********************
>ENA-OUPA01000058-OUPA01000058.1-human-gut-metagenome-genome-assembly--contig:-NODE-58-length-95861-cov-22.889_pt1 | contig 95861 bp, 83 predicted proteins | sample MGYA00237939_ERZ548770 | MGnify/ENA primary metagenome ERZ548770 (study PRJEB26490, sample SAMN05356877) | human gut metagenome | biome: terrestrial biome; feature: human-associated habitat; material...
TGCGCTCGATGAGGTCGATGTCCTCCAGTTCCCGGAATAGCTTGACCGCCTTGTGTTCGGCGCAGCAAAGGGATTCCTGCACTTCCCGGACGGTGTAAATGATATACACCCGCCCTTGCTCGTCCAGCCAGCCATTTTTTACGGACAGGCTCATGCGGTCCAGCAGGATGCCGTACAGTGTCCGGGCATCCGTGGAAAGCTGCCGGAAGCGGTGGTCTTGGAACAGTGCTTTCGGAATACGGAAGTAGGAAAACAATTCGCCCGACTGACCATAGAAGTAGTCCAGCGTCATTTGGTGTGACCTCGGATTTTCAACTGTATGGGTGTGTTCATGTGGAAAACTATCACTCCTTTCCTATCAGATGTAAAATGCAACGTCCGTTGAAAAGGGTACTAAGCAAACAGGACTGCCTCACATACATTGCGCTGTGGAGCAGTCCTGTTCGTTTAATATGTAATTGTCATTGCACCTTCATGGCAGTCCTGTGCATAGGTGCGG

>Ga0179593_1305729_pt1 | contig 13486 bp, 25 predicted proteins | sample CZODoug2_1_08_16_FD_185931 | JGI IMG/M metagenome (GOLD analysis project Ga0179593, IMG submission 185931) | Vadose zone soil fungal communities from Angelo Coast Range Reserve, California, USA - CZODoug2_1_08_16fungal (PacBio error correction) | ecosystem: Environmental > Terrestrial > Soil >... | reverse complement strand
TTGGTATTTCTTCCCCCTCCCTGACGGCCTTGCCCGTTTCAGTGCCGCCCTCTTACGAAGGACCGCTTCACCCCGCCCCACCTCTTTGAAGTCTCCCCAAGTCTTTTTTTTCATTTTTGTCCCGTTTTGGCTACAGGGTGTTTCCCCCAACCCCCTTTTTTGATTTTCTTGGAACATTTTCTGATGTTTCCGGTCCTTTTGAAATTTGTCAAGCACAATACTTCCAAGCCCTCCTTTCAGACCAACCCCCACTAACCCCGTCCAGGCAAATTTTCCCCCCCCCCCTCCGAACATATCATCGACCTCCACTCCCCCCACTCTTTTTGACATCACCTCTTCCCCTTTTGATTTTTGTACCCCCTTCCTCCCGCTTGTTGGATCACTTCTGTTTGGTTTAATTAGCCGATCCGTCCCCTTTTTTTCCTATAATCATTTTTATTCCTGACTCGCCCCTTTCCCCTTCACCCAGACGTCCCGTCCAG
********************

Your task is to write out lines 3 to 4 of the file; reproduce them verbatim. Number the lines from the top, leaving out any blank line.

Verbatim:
>Ga0179593_1305729_pt1 | contig 13486 bp, 25 predicted proteins | sample CZODoug2_1_08_16_FD_185931 | JGI IMG/M metagenome (GOLD analysis project Ga0179593, IMG submission 185931) | Vadose zone soil fungal communities from Angelo Coast Range Reserve, California, USA - CZODoug2_1_08_16fungal (PacBio error correction) | ecosystem: Environmental > Terrestrial > Soil >... | reverse complement strand
TTGGTATTTCTTCCCCCTCCCTGACGGCCTTGCCCGTTTCAGTGCCGCCCTCTTACGAAGGACCGCTTCACCCCGCCCCACCTCTTTGAAGTCTCCCCAAGTCTTTTTTTTCATTTTTGTCCCGTTTTGGCTACAGGGTGTTTCCCCCAACCCCCTTTTTTGATTTTCTTGGAACATTTTCTGATGTTTCCGGTCCTTTTGAAATTTGTCAAGCACAATACTTCCAAGCCCTCCTTTCAGACCAACCCCCACTAACCCCGTCCAGGCAAATTTTCCCCCCCCCCCTCCGAACATATCATCGACCTCCACTCCCCCCACTCTTTTTGACATCACCTCTTCCCCTTTTGATTTTTGTACCCCCTTCCTCCCGCTTGTTGGATCACTTCTGTTTGGTTTAATTAGCCGATCCGTCCCCTTTTTTTCCTATAATCATTTTTATTCCTGACTCGCCCCTTTCCCCTTCACCCAGACGTCCCGTCCAG